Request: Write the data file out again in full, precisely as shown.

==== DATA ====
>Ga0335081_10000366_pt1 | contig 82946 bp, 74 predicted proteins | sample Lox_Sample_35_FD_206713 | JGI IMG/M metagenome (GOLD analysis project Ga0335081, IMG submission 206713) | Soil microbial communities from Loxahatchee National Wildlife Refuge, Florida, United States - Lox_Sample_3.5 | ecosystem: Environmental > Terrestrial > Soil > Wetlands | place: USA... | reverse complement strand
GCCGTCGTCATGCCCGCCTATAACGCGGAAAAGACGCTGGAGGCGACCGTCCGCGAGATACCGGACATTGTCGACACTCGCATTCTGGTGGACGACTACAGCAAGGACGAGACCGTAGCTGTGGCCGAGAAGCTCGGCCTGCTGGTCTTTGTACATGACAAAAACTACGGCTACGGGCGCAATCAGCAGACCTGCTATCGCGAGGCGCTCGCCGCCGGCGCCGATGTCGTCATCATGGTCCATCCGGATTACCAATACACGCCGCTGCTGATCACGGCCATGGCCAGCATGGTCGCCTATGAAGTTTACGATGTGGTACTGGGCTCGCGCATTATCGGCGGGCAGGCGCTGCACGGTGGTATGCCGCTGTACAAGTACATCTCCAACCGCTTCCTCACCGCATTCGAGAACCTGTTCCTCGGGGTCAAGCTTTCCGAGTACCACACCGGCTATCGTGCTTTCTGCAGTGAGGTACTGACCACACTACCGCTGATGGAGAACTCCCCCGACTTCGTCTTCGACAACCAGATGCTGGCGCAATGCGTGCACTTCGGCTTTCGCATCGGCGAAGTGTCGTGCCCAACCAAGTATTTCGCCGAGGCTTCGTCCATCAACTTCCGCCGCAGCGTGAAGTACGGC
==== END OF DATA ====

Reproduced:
>Ga0335081_10000366_pt1 | contig 82946 bp, 74 predicted proteins | sample Lox_Sample_35_FD_206713 | JGI IMG/M metagenome (GOLD analysis project Ga0335081, IMG submission 206713) | Soil microbial communities from Loxahatchee National Wildlife Refuge, Florida, United States - Lox_Sample_3.5 | ecosystem: Environmental > Terrestrial > Soil > Wetlands | place: USA... | reverse complement strand
GCCGTCGTCATGCCCGCCTATAACGCGGAAAAGACGCTGGAGGCGACCGTCCGCGAGATACCGGACATTGTCGACACTCGCATTCTGGTGGACGACTACAGCAAGGACGAGACCGTAGCTGTGGCCGAGAAGCTCGGCCTGCTGGTCTTTGTACATGACAAAAACTACGGCTACGGGCGCAATCAGCAGACCTGCTATCGCGAGGCGCTCGCCGCCGGCGCCGATGTCGTCATCATGGTCCATCCGGATTACCAATACACGCCGCTGCTGATCACGGCCATGGCCAGCATGGTCGCCTATGAAGTTTACGATGTGGTACTGGGCTCGCGCATTATCGGCGGGCAGGCGCTGCACGGTGGTATGCCGCTGTACAAGTACATCTCCAACCGCTTCCTCACCGCATTCGAGAACCTGTTCCTCGGGGTCAAGCTTTCCGAGTACCACACCGGCTATCGTGCTTTCTGCAGTGAGGTACTGACCACACTACCGCTGATGGAGAACTCCCCCGACTTCGTCTTCGACAACCAGATGCTGGCGCAATGCGTGCACTTCGGCTTTCGCATCGGCGAAGTGTCGTGCCCAACCAAGTATTTCGCCGAGGCTTCGTCCATCAACTTCCGCCGCAGCGTGAAGTACGGC